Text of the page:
A suitable control panel 121 (FIG. 1) is mounted in the frame 22 of the label application machine 20 and is provided with a series of signal lights which are electronically connected to the computer so as to indicate the cycle and components of the system in operation. The signal lights 122 are also used to indicate when a label supply module 60 is empty while another light 123 indicates when the carrier tape supply is exhausted or nearly so.

The invention thus provides a system in which color-coded index tabs can be rapidly prepared for subsequent application to a file folder or holder. Because of this, the overall costs of a color coded filing system can be substantially reduced in the terms of time and labor. Furthermore, since the computer provides for an automated system, the otherwise tedious task of making up index tabs by hand is avoided.

The system of the invention can be incorporated with any other suitable machinery so that a labelling machine, as described above, can be utilized with other components so as to automatically place the prepared index tabs directly onto a file folder. In this way, the system can be utilized to completely automate a file preparation operation.

It is noted that the index tabs which are prepared by the system can be custom made to suit a file system. For example, as the carrier tape on which the individual labels are applied can be of a single width, the labels can be made of different sizes within the width of the carrier strip. Further, the placement of the labels on the carrier tape need not be carried out in a symmetrical fashion. In this way, there is no need to change the supply spool of tape within the labelling machine when different sized labels are to be used. When necessary, the supply spools or carrier tape can also be made of greater or less widths and the roll down assemblies may be mounted in adjustable manner to coact with the different widths.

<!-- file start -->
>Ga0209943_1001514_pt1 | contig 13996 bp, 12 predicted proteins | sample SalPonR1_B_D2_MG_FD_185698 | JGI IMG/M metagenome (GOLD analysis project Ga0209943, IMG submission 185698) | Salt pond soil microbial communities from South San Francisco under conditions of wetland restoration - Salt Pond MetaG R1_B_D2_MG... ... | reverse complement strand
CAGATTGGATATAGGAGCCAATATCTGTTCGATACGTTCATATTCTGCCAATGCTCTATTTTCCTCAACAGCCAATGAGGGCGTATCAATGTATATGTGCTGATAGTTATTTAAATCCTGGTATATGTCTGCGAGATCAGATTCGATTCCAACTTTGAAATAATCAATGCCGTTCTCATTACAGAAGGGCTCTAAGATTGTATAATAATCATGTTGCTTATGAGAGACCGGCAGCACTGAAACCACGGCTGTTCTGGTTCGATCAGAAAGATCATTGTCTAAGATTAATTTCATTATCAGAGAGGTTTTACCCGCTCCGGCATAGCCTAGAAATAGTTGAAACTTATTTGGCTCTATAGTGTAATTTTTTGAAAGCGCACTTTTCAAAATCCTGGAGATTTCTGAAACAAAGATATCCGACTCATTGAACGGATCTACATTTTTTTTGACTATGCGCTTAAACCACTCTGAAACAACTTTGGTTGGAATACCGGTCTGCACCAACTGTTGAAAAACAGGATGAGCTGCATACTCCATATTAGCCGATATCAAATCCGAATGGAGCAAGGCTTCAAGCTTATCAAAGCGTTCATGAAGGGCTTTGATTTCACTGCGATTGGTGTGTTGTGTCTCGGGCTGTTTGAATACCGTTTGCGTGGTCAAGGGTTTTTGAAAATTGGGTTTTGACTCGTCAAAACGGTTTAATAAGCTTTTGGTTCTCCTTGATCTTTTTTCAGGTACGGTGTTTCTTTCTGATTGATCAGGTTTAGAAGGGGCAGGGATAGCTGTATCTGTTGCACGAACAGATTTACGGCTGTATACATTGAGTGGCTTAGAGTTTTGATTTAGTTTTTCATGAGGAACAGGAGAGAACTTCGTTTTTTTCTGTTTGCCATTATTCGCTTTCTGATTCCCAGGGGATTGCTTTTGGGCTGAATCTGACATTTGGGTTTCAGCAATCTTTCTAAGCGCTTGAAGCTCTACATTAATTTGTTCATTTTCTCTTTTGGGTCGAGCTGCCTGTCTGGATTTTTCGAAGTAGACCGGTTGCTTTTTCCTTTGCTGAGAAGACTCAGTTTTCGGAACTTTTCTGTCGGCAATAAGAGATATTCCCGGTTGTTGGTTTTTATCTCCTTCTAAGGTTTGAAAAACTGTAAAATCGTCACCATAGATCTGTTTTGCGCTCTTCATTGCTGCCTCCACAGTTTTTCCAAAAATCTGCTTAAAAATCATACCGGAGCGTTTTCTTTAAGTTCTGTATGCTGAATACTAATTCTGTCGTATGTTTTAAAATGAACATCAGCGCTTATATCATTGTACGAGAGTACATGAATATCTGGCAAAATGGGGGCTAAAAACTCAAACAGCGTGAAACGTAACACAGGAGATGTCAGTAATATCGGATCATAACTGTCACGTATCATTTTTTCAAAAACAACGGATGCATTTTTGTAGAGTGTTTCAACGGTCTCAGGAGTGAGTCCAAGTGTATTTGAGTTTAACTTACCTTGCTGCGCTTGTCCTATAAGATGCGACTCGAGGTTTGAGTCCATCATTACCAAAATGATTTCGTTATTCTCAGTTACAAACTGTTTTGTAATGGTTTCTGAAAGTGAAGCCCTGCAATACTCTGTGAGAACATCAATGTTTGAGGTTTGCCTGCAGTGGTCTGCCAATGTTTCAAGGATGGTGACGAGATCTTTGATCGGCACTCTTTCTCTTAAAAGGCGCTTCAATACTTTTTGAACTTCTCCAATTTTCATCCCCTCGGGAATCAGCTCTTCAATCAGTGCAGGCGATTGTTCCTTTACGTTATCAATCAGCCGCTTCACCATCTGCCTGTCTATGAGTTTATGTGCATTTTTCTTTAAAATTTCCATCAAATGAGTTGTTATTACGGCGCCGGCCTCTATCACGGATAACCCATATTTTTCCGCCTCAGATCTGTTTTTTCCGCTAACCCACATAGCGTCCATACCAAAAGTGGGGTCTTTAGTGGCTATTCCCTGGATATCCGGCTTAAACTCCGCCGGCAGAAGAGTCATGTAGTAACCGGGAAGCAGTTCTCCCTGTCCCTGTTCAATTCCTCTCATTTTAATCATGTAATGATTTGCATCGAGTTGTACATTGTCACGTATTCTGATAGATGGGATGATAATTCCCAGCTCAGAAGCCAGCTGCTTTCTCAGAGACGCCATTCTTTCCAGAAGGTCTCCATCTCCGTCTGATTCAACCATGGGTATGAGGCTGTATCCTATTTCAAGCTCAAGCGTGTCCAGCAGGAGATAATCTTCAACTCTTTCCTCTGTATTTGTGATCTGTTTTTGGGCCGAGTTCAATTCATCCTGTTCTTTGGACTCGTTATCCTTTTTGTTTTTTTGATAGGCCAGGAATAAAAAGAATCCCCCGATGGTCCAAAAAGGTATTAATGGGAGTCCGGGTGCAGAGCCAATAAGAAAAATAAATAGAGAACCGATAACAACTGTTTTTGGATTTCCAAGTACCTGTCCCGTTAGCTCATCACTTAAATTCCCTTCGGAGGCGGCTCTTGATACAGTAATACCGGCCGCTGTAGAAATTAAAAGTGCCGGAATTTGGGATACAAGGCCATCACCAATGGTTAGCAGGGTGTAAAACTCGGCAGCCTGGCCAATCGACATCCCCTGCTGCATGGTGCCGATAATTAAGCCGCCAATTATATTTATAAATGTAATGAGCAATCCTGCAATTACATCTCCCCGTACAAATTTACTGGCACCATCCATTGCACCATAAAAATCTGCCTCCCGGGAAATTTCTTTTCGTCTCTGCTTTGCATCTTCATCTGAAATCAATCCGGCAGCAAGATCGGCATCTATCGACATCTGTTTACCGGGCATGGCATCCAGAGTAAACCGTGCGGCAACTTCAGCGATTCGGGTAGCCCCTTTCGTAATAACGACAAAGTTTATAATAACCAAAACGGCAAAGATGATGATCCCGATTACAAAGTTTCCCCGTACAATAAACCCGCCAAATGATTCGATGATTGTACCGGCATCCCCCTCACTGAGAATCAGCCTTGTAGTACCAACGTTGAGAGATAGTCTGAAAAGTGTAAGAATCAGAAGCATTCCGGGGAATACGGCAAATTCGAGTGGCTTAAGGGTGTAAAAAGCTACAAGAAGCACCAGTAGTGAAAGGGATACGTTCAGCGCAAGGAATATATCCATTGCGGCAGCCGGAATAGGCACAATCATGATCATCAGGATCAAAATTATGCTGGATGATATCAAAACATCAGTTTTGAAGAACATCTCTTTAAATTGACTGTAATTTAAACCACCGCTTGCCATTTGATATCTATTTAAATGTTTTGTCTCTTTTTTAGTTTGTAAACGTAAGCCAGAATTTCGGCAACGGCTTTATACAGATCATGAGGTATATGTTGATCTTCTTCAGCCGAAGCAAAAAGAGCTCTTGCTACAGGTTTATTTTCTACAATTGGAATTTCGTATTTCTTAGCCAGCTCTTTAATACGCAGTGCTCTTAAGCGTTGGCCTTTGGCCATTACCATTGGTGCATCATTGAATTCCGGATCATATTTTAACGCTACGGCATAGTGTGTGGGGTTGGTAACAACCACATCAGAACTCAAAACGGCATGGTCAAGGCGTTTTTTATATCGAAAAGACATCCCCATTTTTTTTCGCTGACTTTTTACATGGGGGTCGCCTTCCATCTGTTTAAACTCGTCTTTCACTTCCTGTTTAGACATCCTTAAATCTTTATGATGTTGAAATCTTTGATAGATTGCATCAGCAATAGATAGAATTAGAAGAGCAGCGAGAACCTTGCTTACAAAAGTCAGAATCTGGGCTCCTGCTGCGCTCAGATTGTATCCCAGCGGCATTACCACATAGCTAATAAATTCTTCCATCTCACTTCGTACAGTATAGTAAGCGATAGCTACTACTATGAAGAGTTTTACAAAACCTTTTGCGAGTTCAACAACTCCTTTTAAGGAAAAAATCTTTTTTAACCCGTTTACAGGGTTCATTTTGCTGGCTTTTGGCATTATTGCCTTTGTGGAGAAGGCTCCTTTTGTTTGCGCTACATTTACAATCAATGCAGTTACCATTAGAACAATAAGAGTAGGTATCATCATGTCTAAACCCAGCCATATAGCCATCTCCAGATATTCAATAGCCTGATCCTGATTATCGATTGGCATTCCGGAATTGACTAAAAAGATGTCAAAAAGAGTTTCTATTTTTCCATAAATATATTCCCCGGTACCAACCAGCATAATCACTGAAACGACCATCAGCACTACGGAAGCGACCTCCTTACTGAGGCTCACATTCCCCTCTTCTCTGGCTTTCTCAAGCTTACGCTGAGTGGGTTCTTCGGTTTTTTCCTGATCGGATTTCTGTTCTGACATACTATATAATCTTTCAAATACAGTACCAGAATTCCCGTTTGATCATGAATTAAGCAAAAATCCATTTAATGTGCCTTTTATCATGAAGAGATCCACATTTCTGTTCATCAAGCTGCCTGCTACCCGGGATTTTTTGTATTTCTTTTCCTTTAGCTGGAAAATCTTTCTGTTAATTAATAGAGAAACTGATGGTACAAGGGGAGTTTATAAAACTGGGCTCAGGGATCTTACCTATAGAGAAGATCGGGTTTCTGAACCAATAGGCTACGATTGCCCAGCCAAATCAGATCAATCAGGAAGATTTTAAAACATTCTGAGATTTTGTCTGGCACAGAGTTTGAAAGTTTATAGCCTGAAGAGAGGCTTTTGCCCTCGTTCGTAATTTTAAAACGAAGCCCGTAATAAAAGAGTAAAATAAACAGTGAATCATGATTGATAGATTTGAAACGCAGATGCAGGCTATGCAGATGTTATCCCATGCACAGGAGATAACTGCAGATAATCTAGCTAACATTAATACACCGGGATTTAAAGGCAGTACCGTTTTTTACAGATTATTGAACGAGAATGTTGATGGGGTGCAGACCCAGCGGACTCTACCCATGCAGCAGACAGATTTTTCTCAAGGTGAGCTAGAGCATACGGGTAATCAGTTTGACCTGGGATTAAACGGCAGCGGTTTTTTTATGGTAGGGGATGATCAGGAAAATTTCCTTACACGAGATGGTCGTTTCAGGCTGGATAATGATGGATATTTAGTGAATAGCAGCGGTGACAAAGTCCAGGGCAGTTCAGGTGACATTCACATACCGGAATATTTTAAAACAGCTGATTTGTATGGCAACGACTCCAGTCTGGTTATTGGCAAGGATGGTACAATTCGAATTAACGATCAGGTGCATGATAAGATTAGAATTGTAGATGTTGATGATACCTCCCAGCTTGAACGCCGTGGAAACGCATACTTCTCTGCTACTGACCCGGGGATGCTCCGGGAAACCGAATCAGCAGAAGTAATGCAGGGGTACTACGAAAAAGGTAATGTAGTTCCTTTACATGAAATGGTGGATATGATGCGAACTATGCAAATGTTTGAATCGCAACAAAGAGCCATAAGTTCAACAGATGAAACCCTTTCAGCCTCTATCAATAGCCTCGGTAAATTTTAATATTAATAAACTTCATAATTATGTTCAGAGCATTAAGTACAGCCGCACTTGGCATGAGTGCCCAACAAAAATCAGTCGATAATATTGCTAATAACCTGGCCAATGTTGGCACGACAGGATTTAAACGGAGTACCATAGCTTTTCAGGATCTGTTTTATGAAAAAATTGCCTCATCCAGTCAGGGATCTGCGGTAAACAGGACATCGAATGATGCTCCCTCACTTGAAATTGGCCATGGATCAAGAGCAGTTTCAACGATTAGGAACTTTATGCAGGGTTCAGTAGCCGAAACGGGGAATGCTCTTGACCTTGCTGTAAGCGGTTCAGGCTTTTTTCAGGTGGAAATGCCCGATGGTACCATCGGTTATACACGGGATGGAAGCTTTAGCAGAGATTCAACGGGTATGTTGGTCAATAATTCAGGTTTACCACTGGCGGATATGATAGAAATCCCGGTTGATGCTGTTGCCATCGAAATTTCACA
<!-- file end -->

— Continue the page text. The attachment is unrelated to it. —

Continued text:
Further, should an excessive number of labels positions be required, the computer can be easily programmed to provide for a greater length of index tabs along with a greater number of label positions.

Still further, the system can be used to produce a large number of labels having different filing codes at one time. For example, in order to program ten thousand serial numbers for a given filing operation, the information regarding each of the numbers of the series can be placed on a suitable teletype tape at one time and fed into the computer. The labelling machine can then prepare the index tabs corresponding to the codes within a very short period of time.

Also, the system can be used to apply the individual labels directly to a file such as a file card which is conveyed past the respective modular supply means. In such a case, the labels can be applied so as to overhang the card. The free end of the label would thereafter be folded about the edge of the card by a suitable means.

Further, the tape onto which the labels are mounted can also be in the form of a transfer belt. In such a case, the labels could be applied to project from one edge of the belt so as to be transferred onto a file folder or holder directly without the intermediary of a carrier strip. Also, the file folders can be conveyed directly under the label supply means via a suitable conveyor so as to receive the labels directly.

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Classifications
U.S. Classification156/269, 156/299, 156/542, 156/362, 156/DIG.45, 156/562, 156/DIG.19, 156/303
International ClassificationB65C1/02, B65C9/42, B42F21/00
Cooperative ClassificationB42F21/00, B65C9/42, B65C1/025
European ClassificationB65C1/02D, B65C9/42, B42F21/00